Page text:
All Prepped Up With No Place To Go

In Uncategorized on January 6, 2010 at 10:57 pm

Along with calculus, the Farmer’s Almanac, and the internet, family planning is one of the great changes that distinguishes us from our more willy-nilly ancestors.  We have a responsibility as the most advanced beings on earth to both propagate the species and to procreate within our means.  For our family, that means two children is enough.  Despite the wide variety of options available to women wishing to prevent pregnancy, non-invasive birth control that is controlled by men boils down to condoms or abstinence.

While filling out the paperwork during my pre-op visit to the vasectomist, I couldn’t help but notice the archaic questions on the form (I believe it was copyrighted in the early ’80s).  The literature seemed to indicate that only men over 30 with two or more children should consider a vasectomy.  I strongly believe that being a man who doesn’t want any(more) kids is the proper criteria.  My doctor walked me through the procedure, wrote me a prescription to ease operating room jitters, and encouraged me to schedule an appointment any time after the mandatory 30 day waiting period.  We also discussed the former Winnipeg Jets, Teemu Selanne, and my favorite video game of all time, NHL ’94.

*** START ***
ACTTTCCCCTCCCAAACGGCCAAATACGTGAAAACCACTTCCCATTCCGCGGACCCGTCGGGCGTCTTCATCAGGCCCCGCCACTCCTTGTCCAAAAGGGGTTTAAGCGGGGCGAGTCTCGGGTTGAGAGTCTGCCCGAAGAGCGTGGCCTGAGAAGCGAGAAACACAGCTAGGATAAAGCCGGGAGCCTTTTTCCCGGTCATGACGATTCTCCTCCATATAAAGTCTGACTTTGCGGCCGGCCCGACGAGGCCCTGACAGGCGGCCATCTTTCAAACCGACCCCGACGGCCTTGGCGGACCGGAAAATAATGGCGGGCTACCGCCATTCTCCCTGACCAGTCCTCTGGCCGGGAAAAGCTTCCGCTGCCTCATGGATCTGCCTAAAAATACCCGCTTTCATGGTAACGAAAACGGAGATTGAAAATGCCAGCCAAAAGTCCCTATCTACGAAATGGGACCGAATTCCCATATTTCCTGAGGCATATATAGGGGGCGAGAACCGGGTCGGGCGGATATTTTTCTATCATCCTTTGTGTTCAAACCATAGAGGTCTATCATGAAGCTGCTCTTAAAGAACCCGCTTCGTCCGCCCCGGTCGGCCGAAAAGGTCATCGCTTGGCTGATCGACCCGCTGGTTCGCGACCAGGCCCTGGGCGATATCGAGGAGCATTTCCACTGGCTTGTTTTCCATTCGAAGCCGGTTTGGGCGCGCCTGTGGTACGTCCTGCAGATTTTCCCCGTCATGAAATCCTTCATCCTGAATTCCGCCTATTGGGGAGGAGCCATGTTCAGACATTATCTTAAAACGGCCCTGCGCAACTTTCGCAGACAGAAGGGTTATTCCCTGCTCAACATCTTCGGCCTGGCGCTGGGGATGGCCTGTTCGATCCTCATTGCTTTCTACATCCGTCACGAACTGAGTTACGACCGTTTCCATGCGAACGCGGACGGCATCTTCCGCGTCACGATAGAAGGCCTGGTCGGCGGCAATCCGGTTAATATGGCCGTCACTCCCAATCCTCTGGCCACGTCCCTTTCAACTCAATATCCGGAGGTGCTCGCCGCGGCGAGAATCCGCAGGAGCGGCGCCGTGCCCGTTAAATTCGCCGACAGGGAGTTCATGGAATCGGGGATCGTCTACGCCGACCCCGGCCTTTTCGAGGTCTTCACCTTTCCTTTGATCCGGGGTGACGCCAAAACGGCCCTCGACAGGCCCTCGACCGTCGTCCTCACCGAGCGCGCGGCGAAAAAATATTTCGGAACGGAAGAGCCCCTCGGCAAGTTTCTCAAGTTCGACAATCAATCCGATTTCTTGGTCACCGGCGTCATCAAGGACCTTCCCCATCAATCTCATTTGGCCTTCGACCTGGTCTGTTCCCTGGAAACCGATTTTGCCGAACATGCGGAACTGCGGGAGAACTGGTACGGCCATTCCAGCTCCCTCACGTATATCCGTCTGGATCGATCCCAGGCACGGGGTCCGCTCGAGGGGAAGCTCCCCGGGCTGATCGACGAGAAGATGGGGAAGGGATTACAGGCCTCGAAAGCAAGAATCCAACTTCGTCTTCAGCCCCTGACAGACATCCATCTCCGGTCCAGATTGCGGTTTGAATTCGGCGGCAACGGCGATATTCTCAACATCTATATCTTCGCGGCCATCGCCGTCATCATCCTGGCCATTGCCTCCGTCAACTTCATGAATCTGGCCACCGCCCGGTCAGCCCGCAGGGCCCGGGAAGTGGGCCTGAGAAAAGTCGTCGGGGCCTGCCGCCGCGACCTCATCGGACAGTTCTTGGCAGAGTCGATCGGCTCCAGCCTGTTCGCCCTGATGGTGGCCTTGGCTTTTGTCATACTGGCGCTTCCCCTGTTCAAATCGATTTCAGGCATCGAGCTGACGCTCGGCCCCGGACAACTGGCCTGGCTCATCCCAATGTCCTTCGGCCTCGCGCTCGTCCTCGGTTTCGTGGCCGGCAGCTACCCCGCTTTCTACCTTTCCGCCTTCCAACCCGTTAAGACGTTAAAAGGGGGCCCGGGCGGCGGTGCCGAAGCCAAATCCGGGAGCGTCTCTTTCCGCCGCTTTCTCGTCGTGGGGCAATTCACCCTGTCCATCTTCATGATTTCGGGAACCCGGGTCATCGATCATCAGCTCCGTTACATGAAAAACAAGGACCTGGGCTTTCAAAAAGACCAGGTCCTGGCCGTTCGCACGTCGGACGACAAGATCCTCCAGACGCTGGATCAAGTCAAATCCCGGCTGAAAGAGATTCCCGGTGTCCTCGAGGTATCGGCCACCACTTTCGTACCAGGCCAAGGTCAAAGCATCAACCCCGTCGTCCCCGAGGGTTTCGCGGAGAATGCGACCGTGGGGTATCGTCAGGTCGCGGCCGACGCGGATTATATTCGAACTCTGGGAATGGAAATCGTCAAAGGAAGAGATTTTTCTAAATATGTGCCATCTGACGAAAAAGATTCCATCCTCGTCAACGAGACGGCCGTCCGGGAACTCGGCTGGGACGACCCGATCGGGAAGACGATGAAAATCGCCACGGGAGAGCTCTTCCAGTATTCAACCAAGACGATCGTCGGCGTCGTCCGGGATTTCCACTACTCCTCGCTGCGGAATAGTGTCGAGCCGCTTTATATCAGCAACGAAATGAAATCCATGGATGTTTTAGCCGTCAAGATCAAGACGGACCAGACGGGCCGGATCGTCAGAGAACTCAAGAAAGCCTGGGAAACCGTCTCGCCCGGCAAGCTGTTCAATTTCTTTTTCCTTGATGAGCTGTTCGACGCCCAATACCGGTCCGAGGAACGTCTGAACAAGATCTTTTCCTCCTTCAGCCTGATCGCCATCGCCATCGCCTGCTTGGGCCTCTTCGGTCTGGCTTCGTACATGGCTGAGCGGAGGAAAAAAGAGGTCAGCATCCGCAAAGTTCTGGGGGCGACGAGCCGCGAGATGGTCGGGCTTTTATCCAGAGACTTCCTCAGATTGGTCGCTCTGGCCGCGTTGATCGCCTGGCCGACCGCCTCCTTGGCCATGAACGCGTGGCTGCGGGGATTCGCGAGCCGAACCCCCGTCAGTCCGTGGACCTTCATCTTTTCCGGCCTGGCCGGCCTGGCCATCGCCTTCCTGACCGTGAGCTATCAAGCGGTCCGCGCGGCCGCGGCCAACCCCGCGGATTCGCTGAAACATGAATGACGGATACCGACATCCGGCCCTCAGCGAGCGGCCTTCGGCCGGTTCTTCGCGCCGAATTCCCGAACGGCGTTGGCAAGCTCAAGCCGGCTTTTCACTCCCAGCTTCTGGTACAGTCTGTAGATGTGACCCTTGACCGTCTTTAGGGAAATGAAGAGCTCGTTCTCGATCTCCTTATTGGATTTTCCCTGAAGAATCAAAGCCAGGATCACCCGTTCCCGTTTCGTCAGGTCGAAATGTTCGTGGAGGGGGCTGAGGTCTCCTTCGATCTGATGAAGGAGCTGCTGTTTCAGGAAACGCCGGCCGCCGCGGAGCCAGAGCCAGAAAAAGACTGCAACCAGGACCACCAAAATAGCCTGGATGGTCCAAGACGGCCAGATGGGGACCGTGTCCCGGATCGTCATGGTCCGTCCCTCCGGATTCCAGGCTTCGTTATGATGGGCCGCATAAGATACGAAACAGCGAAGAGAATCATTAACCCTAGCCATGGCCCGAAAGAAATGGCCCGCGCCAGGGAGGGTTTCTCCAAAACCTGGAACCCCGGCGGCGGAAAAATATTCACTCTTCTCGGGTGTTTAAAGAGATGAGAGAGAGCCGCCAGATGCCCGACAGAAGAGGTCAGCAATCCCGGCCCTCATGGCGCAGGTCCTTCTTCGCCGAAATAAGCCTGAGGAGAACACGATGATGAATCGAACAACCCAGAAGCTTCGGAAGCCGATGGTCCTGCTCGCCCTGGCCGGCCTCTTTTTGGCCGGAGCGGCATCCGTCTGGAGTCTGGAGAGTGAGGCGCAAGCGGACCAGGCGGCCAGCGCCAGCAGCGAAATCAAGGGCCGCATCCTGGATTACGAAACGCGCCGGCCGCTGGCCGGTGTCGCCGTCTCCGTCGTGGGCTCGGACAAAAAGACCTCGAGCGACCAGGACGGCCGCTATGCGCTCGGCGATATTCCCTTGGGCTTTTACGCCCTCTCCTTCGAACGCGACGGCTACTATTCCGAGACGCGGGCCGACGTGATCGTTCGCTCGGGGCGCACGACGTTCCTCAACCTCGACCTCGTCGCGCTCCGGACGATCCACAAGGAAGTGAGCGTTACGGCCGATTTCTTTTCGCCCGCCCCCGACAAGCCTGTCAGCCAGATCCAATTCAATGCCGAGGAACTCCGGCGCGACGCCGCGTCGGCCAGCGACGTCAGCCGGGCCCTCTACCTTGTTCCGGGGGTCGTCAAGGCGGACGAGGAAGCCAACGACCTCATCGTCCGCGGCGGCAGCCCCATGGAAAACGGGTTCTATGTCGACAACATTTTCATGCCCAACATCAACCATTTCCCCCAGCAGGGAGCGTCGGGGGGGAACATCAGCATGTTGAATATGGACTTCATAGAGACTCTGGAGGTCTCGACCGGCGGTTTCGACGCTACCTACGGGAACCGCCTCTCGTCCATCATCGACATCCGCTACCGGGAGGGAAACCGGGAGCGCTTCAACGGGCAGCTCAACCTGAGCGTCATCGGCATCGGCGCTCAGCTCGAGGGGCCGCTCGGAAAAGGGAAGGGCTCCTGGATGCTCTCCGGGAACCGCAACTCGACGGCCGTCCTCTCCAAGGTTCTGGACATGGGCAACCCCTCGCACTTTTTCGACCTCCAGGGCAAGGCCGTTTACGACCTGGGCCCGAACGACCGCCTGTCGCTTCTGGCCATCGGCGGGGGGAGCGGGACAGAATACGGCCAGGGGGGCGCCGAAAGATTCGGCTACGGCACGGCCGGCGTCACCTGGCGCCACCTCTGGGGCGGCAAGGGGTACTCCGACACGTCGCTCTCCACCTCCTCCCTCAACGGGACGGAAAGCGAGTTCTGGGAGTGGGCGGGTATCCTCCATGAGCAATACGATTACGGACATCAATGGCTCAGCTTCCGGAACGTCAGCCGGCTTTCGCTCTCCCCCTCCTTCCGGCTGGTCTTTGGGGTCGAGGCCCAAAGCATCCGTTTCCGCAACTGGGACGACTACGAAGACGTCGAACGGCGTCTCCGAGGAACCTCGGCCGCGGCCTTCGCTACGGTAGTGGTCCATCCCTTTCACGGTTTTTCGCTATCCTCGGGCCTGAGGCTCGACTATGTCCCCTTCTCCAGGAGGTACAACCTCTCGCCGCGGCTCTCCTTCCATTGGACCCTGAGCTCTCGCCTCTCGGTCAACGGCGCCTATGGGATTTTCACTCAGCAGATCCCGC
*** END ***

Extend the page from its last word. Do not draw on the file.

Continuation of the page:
Roughly two months later, the day had arrived: Janelle would take the morning off from work to be my chauffeur and her mom would watch the children.  I was showered and shaved, just about to pop my sedatives and be driven to my destiny, but the mood changed abruptly as  I descended toward the living room.  The clinic had called and the appointment was canceled.  One of the biggest decisions of my life, carefully considered and coordinated on our end, had been dashed on the rocks of bureaucratic bullshit.  According to a decidedly uninvolved medical receptionist, my health insurance (which is subsidized by the state) requires an additional form to be signed.  It was unclear whether the clinic misplaced the form I did sign, or if an additional form should have been presented during my pre-op visit.  I did not receive anything approaching an apology for a human error, but was informed several times that the problem was due to the “form not being signed”.

Once again, the system has failed me.  Dylan received a duplicate vaccination by mistake last year,  my dental insurance is not accepted by any dentists, and now the Dad-ratted doctor won’t cut my vas deferens unless I sign another piece of paper and wait 30 days.  From a business point of view, these outcomes make perfect sense.  Departures from prepared scripts lead to errors, public insurance that pays out less than the cost of a procedure will not be honored, and the haphazard requirements of various private insurers are cumbersome, unnavigable, and inhumane.

So why am I so happy?  In terms of biological success, I had been about to self-destruct and was granted a temporary reprieve.  No wonder the world seems so full of possibility today.

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